The groups most likely to believe vaccine misinformation

Stan Karanasios, The University of Queensland

The success of Australia’s COVID-19 vaccine rollout will depend on everyone’s willingness to receive it. But experts have warned vaccine misinformation online puts Australia’s communities at risk, and some more than others.

Often, misinformation and undue scepticism are spread on social media. In March, the ABC reported on WeChat posts spreading the false claim the Pfizer vaccine can integrate with people’s DNA to transform them into “genetically modified humans”.

Studies have shown that people who rely on social platforms such as YouTube for their information are significantly less willing to be vaccinated. Adding to that, research conducted by a Griffith University team found reports about the AstraZeneca and Johnson & Johnson vaccines’ (very rare) link to blood clots had led to a drop in vaccine acceptance rates.

In such a rapidly shifting information landscape, we have to make sure those most at risk from COVID-19 are empowered to get vaccinated early.

False claims spread like wildfire

My colleagues and I surveyed 215 residents in Victoria to find out how vulnerable groups accessed emergency-related news. Survey participants (all of whom used social media) included elderly residents, geographically or socially isolated people, and people from lower socioeconomic backgrounds.

We found 73 per cent of respondents accessed emergency-related news on social media, the second preference after television. Facebook was the platform of choice and was used “often” by 70 per cent of respondents. On average, social media was used more frequently by younger people and women.

61% of respondents said they would not trust messages on social media, except when posted by official sources.
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The information landscape during a pandemic can be compared to that during a large bushfire: there are high levels of uncertainty and risk, coupled with large volumes of information. In both scenarios, individuals rely on affiliated and geographical groups for important notices, such as community and postcode groups on Facebook.

Of the people we surveyed, 40 per cent believed information encountered on social media could be more accurate than official sources. And the vast majority (88 per cent) said they expected to use social media as a news source in the future. Also, more than half reported getting their information through family or friends (65 per cent), who said they themselves found it on social media.

Sourcing emergency information from social media can complicate our understanding of difficult issues. There are huge volumes of content, the quality is often poor and it can be difficult – particularly for vulnerable groups – to separate fact from fiction.

Filling knowledge gaps

Experts explain how the purveyors of misinformation exploit our willingness to share content without thinking. Even if only a small percentage of what we share is inaccurate, it creates a feedback loop that exacerbates the problem of a high information load coupled with poor information quality.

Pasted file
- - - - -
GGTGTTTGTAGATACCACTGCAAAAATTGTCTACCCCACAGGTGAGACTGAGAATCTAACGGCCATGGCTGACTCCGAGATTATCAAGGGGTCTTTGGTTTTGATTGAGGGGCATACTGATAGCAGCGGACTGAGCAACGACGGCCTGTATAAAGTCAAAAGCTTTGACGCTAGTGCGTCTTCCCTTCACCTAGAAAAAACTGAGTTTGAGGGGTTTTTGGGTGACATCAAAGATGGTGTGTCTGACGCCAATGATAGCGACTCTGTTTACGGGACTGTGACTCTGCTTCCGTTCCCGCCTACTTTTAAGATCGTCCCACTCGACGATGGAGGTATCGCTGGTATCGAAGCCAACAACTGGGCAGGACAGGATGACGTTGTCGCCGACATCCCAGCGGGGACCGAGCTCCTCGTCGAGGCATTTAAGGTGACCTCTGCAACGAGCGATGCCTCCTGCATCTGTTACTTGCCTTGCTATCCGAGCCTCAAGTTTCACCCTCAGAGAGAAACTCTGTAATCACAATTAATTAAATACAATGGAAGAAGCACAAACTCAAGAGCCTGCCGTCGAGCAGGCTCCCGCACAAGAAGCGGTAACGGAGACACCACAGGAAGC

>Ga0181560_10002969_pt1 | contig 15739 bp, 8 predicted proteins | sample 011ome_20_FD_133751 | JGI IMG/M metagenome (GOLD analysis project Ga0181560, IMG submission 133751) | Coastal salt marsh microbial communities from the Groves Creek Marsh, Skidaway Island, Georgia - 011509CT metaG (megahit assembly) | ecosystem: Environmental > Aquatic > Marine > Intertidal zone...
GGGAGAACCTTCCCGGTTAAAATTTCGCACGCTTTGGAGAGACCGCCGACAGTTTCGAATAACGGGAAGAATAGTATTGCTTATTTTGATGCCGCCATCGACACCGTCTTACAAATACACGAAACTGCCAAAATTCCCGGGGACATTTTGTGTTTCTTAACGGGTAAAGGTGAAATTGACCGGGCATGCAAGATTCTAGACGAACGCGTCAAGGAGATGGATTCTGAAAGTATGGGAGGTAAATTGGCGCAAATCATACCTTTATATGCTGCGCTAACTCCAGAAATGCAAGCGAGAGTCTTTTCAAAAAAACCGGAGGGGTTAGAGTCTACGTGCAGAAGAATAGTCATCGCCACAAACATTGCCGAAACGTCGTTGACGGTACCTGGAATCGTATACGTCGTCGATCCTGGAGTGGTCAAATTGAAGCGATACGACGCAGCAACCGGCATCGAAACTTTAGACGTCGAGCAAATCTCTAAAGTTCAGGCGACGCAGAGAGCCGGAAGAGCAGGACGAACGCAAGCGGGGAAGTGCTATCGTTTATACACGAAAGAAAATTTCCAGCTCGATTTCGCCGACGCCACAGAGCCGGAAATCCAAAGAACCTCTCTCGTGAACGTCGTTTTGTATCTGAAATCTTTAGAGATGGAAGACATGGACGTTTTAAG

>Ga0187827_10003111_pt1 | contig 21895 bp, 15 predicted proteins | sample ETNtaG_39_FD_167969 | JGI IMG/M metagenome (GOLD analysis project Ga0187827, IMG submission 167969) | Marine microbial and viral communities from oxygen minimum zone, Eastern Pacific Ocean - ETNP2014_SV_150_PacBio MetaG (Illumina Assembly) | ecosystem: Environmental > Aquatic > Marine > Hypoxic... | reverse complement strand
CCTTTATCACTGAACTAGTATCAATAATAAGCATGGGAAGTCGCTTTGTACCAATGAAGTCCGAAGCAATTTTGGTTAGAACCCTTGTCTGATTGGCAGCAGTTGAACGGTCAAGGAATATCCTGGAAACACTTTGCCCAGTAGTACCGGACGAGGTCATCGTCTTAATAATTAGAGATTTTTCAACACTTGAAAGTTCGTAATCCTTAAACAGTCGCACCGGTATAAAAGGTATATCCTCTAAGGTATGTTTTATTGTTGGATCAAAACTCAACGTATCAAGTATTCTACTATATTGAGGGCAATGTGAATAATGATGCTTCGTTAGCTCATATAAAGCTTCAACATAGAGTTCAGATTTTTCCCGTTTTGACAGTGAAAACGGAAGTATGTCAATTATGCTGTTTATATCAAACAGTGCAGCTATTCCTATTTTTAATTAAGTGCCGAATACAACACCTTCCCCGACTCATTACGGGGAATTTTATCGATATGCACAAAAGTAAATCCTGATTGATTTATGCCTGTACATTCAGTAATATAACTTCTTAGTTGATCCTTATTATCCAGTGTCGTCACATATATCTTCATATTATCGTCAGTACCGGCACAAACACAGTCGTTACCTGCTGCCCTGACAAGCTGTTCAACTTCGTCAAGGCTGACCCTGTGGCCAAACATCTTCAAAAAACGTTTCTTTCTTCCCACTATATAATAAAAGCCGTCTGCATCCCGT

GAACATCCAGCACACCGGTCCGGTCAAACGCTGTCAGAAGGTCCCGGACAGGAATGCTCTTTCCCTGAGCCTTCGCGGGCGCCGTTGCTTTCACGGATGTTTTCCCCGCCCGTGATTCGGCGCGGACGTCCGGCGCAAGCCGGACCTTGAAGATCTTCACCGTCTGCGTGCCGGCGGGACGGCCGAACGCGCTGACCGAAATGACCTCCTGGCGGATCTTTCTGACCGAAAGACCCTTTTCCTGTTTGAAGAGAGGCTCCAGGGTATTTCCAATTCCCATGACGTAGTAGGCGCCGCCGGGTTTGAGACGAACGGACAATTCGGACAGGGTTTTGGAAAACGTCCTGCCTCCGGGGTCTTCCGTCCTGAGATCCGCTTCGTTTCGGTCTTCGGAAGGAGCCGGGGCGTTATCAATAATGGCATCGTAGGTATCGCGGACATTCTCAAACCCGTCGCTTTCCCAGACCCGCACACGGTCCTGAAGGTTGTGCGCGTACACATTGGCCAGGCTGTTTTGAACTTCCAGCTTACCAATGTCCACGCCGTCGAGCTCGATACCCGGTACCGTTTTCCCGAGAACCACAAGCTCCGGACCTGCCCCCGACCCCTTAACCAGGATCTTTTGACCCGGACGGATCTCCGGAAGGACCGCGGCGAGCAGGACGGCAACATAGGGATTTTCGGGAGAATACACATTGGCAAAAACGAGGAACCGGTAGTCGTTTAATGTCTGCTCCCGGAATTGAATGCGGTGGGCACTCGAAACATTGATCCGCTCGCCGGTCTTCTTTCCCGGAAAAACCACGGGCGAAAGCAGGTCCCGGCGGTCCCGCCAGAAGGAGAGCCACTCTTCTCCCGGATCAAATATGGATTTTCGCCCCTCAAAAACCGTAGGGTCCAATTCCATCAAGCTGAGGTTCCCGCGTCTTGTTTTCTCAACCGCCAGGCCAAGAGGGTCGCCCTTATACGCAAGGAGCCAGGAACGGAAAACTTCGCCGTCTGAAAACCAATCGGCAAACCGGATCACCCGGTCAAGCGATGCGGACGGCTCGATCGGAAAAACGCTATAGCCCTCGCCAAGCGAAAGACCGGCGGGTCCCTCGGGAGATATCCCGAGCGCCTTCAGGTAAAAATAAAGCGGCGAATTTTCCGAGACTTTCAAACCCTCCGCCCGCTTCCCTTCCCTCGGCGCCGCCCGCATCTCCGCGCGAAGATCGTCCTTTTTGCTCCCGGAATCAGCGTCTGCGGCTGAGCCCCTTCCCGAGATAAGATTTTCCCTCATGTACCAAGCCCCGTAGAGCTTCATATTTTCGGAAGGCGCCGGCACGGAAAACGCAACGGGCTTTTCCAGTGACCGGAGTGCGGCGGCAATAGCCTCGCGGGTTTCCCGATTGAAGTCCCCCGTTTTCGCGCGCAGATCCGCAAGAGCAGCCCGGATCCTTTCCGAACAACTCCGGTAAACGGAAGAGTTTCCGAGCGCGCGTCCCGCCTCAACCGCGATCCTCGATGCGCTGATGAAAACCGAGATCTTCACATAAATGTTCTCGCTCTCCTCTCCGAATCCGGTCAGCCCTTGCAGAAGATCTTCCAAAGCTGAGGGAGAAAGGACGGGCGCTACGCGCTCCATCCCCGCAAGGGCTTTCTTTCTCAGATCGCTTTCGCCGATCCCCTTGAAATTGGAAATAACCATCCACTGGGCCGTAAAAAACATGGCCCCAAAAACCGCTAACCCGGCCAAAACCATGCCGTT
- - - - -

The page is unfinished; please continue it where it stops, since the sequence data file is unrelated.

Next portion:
Adding to this, we know a person’s individual biases and world view can also make them more vulnerable to misinformation.

It’s common for individuals to seek information on complex issues from sources that sit within their worldview.
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Of those we surveyed, 61 per cent felt they had very specific information needs during emergencies based on factors such as age, location and personal circumstances. When there’s a gap between a person’s information needs and information provided by the government, they must fill this gap with other sources.

The good news is there are several ways all of us can help curb vaccine misinformation on social media and, consequently, in our communities.

How to help

For a start, the federal Department of Health has a useful site addressesing common concerns around vaccine development and efficacy. It even responds to conspiracy questions such as: ‘Can COVID-19 vaccines connect me to the internet?’.

Trusted sites should always be referred to in discussions about vaccines. There are also online guides to help individuals refine their own ability to spot misinformation.

Our research found 87 per cent of respondents thought it was important for official emergency response organisations to use social media. So perhaps it would be beneficial for these groups to increase their visibility on these platforms.

Beyond this, the younger and more tech-savvy among us can help those who are older, or culturally or linguistically diverse. If you know someone who gets their vaccine information from Facebook or a similar platform, redirect them to a more reputable source such as a government website, government-approved social media page or trusted news outlet.

Social media groups have a role to play, too. Group administrators and active members should ensure official health information is shared on pages, as they are often a ‘go to’ source of information for the public. And where misinformation does sneak in, it must always be challenged or reported.




Read more:
Cutting the ABC cuts public trust, a cost no democracy can afford


The Conversation


Stan Karanasios, Associate professor, The University of Queensland

Do you rely on social media for most of your news gathering? Do you find it difficult to verify what is fact and what is misinformation?

This article is republished from The Conversation under a Creative Commons license. Read the original article.

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